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Tuesday, October 15, 2013

You've come a long way ... maybe

From the early days of the blog, I've made known my fandom for certain female superheroes.  OK, some more than others.

"That would be me!"
But while some of that fandom is influenced by the amazing group of female geeks in my life and those who I have met at conventions or become fans of online, it really boils down to a very simple fact. I have male heroes in my life (Hi, Dad!). I have female ones. (Hi, Mom!) I always have.

There are a lot of hot-button gender issues being discussed in geek culture.  From the cosplay is not consent movement, to the idiotic concept of the "fake geek girl."  But one issue that our little circle has settled on lately is the portrayal of female characters in geek culture, particularly in movies.

There are female heroes, many of them quite physical and tough; Seline, Black Widow, ... anyone played by Milla Jovovich.  I love the ass-kicking-hottie trope as much as any other Joss Whedon fan. (Also, most cartwheeling 95lb women could probably kick my ass.) But come on!
I'm just saying, we can do better. What's more, we deserve better.  All of us. 
And for me, honestly, the antihero version of the trope, usually reserved for TV, is even worse. You can't just put a gun and a frown on a female character and call her "strong," "groundbreaking" or "uncompromising."  The "edgy, in-your-face" female tough is rarely portrayed as concerned with the greater good as much as she simply demands to be viewed as "just as good as any man."  It's a stigma she rarely shakes.  She's no hero, nor is she allowed to be strong enough to be a villain.  Events happen around her, and usually she reacts irrationally to it.  It's one of the reasons that I will argue to my dying day that Andrea from The Walking Dead is anything but a strong female character.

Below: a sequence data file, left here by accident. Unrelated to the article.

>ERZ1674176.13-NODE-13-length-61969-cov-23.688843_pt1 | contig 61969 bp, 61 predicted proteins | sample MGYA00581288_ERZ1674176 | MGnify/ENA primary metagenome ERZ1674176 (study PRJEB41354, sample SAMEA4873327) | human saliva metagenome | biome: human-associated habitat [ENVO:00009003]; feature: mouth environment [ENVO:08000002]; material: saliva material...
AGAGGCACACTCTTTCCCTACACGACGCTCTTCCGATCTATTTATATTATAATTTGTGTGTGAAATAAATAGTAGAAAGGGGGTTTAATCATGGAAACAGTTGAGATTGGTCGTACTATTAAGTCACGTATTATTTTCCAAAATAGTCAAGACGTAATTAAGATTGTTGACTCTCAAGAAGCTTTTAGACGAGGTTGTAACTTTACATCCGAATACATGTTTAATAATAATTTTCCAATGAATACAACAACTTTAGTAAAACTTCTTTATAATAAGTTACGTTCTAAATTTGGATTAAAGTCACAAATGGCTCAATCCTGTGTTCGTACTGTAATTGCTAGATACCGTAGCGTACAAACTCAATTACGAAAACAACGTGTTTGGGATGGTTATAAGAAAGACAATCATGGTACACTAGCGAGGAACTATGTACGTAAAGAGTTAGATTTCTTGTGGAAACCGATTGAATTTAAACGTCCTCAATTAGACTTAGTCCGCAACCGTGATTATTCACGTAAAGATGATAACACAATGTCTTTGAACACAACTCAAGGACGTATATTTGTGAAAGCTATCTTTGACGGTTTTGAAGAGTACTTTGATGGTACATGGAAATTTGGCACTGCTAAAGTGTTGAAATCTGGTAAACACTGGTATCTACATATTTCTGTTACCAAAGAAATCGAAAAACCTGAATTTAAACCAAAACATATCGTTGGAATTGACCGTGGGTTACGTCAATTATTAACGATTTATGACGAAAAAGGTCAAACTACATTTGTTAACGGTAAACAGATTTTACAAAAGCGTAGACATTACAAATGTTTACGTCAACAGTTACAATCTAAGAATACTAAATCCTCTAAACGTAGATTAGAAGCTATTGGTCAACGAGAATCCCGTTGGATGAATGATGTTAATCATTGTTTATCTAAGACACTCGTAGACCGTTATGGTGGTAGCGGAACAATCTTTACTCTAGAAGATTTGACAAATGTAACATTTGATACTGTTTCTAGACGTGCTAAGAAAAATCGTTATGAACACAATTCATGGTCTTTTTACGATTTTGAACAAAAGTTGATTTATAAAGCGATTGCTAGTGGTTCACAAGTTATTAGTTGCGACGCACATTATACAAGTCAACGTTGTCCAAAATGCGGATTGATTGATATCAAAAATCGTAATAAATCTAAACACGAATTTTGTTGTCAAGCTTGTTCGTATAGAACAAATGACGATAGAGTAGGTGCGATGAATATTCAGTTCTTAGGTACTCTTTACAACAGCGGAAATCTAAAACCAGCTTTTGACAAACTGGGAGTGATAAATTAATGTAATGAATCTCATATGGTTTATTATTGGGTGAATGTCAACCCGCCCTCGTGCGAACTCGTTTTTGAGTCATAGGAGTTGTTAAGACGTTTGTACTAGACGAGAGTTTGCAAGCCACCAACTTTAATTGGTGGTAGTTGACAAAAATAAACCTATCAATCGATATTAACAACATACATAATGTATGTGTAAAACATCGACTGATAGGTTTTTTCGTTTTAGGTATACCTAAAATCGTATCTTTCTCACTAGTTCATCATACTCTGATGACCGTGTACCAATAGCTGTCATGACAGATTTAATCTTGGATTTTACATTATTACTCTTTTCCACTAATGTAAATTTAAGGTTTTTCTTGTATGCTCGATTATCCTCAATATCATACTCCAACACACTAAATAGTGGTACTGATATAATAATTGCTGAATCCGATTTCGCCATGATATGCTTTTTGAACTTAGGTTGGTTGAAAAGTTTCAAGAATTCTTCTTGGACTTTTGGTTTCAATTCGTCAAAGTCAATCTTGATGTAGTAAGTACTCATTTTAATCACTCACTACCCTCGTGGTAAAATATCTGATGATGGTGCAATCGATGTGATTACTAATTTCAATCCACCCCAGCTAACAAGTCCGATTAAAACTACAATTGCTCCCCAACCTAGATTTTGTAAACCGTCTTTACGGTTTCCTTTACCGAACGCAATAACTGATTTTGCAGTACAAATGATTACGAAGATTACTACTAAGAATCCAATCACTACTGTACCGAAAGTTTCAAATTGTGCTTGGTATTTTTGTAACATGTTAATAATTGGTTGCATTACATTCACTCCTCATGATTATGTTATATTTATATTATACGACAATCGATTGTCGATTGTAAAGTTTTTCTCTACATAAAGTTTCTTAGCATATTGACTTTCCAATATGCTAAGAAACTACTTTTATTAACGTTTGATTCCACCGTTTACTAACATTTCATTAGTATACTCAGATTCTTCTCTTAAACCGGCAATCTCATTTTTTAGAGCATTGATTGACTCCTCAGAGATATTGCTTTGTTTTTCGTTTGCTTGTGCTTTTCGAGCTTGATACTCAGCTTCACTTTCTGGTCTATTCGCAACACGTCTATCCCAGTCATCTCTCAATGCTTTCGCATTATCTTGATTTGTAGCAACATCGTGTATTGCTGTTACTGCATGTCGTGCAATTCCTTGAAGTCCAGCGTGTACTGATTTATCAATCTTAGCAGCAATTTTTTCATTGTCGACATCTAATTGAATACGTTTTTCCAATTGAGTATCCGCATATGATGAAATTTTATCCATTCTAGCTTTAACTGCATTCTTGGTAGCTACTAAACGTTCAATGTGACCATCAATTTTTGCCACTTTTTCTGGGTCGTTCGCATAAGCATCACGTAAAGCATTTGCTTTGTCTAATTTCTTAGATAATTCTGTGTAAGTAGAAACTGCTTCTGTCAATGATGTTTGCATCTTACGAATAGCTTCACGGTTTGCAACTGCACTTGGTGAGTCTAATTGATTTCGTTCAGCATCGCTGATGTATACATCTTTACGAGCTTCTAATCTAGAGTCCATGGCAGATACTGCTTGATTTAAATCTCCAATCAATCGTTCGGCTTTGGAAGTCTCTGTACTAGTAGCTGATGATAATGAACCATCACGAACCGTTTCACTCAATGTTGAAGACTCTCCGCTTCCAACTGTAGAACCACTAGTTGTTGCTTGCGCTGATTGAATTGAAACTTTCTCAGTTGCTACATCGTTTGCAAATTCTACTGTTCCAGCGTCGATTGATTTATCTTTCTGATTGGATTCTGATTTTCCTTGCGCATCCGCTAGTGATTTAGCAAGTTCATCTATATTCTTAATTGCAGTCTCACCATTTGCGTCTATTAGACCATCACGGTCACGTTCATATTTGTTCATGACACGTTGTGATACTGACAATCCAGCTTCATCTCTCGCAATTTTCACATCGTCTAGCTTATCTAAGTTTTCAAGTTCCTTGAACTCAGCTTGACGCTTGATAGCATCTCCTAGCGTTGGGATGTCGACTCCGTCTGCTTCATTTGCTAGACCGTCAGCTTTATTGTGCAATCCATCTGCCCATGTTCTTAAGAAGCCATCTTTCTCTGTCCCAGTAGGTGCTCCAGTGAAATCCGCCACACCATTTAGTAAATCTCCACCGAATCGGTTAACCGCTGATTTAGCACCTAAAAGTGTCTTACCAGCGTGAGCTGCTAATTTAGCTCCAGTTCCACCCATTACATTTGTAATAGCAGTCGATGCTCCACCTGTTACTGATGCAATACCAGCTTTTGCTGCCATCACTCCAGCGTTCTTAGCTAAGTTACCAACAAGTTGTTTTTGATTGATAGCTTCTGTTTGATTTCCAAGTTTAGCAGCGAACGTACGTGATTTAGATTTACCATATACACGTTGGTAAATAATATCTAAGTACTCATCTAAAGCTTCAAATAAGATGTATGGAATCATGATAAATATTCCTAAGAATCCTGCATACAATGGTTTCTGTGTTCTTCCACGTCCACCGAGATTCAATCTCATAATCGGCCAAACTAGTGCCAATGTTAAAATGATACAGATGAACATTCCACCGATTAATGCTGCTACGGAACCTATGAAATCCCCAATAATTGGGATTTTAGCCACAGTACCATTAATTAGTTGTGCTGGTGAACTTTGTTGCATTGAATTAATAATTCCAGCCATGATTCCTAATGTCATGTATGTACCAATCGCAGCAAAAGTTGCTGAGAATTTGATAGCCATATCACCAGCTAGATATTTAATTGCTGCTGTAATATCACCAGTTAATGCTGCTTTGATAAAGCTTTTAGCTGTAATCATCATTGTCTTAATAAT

No i am not Agent Dunham!  Or the woman from V!  Or Starbuck, damnit!

But at least TV tries!

There may always be distressed damsels, Gal Fridays and femme fatales in geek culture, but with an amazingly simple amount of effort, these roles can exist with the same complexity and nuance that  male characters already have.  But as I wait for Wonder Woman, Batgirl, Supergirl, X-23, Hack/Slash (and Bomb Queen) to be made into movies, the good news is, little by little, some sense seems to be finding its way into the system.

See, as much as there is to complain about, and there's a lot,  there are some signs from recent geek movies this summer that lead me to think we can actually get there.  And that's worth mentioning.

 In case you have not figured it out, spoilers follow.  But if you haven't seen these movies, what on Earth did you do with your Summer?!

Pacific Rim

I'll admit, I almost left this example out.  Pacific Rim is a movie that miserably fails the Bechdel Test (Passing the test requires that there are (1) at least two women in the story  (2) who have a conversation with each other (3) about something other than a man.)
It's definitely a sausage fest.  It's Rocky with robots and monsters, but minus the fantastic montages.  The more-or-less lone female is Mako Mori (actress Rinko Kikuchi), the "girl rookie."  She is is cute and docile.  She wants to be a big-girl Jager pilot some day.  This is not a great start.  And it goes back and forth from there.